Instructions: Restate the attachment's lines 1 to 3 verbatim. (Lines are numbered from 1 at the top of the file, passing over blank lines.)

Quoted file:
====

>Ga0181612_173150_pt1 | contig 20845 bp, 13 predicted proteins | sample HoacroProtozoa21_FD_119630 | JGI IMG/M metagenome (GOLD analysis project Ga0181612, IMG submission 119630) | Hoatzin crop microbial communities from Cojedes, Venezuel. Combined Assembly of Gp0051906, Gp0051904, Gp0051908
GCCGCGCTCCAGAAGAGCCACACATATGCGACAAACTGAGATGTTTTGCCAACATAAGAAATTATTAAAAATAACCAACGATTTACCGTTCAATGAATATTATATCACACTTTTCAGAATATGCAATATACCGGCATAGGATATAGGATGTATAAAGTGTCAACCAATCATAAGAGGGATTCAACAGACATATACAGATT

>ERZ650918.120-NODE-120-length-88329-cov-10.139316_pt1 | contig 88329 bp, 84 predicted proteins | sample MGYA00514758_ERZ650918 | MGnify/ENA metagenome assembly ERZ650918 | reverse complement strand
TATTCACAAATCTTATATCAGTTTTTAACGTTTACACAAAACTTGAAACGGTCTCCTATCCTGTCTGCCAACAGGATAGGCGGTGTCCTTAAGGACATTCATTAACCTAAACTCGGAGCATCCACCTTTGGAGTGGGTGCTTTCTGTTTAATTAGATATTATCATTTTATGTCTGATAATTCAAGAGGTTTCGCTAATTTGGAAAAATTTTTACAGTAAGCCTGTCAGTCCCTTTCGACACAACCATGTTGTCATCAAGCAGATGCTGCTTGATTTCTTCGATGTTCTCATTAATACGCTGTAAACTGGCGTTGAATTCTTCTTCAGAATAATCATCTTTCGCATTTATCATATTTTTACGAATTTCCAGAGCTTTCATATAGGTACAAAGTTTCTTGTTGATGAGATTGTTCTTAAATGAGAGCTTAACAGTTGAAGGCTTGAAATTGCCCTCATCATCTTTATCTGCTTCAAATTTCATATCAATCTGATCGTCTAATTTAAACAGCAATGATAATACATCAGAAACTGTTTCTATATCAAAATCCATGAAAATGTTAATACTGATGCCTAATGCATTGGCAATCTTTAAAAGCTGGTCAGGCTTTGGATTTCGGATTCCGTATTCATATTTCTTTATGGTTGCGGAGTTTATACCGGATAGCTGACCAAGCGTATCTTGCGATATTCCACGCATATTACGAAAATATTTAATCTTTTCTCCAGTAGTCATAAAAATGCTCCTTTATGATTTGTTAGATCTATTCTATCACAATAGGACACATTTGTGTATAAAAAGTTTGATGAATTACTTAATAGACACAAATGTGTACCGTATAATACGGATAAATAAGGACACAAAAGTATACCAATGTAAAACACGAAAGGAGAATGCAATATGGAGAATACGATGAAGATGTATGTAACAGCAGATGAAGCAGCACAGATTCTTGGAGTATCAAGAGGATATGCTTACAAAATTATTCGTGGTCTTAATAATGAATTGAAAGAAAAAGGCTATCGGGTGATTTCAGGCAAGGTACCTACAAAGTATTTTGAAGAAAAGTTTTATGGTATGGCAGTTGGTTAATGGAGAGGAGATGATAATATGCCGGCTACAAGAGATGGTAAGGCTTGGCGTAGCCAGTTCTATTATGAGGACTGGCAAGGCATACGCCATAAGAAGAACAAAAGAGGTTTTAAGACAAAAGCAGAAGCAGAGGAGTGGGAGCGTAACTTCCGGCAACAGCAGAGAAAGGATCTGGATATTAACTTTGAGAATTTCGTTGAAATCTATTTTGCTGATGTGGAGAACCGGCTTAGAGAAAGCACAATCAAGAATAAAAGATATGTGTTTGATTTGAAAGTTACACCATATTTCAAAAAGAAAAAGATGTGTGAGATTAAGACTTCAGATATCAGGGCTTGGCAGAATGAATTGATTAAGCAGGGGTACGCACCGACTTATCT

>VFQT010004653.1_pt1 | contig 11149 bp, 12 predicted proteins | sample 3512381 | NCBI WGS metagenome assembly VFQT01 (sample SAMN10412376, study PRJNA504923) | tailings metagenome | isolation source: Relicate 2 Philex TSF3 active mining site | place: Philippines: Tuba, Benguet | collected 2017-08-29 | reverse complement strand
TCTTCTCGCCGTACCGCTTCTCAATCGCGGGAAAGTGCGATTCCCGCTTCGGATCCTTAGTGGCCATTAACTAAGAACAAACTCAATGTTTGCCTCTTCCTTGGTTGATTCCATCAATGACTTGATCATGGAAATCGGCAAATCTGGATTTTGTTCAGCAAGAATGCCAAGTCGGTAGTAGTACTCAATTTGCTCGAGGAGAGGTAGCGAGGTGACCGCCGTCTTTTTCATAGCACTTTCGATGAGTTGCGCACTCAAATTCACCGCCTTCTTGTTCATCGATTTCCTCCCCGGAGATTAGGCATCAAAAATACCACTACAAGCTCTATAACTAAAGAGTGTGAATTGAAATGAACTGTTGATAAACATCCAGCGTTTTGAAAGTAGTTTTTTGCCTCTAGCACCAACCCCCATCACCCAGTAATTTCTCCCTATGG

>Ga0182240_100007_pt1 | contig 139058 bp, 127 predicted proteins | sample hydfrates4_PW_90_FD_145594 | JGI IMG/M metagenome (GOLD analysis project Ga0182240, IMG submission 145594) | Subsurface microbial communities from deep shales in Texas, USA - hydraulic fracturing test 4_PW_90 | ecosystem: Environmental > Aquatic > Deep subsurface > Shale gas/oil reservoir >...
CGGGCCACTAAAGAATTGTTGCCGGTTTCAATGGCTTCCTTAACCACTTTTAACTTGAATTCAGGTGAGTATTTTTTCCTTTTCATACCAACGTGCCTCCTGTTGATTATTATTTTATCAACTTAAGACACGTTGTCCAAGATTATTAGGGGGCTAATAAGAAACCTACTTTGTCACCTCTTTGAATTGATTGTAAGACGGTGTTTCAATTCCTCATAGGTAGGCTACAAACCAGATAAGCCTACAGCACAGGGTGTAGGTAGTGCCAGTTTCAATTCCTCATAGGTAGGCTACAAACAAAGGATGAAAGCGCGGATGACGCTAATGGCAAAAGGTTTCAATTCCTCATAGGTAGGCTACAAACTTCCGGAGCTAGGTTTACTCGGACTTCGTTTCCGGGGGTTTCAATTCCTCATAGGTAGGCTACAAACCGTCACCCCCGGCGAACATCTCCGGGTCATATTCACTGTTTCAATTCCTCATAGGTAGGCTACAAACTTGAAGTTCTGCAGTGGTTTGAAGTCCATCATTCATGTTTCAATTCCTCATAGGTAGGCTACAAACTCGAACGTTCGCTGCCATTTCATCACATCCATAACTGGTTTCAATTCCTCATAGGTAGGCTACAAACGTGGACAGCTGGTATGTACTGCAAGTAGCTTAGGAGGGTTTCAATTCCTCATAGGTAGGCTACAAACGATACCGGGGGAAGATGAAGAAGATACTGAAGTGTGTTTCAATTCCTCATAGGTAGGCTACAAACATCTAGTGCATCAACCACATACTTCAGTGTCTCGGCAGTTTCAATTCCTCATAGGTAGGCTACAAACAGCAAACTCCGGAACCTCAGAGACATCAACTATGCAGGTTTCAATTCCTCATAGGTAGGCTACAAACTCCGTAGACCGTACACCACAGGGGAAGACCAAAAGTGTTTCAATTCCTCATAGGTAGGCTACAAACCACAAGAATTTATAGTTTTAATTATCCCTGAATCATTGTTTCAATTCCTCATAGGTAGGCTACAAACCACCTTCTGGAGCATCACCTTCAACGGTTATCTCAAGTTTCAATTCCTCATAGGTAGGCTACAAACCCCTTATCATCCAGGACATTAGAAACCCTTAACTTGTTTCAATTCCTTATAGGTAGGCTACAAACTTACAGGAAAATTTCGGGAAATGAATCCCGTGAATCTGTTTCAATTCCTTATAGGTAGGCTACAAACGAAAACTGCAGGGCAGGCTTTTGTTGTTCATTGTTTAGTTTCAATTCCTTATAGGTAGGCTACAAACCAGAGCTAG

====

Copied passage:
>Ga0181612_173150_pt1 | contig 20845 bp, 13 predicted proteins | sample HoacroProtozoa21_FD_119630 | JGI IMG/M metagenome (GOLD analysis project Ga0181612, IMG submission 119630) | Hoatzin crop microbial communities from Cojedes, Venezuel. Combined Assembly of Gp0051906, Gp0051904, Gp0051908
GCCGCGCTCCAGAAGAGCCACACATATGCGACAAACTGAGATGTTTTGCCAACATAAGAAATTATTAAAAATAACCAACGATTTACCGTTCAATGAATATTATATCACACTTTTCAGAATATGCAATATACCGGCATAGGATATAGGATGTATAAAGTGTCAACCAATCATAAGAGGGATTCAACAGACATATACAGATT

>ERZ650918.120-NODE-120-length-88329-cov-10.139316_pt1 | contig 88329 bp, 84 predicted proteins | sample MGYA00514758_ERZ650918 | MGnify/ENA metagenome assembly ERZ650918 | reverse complement strand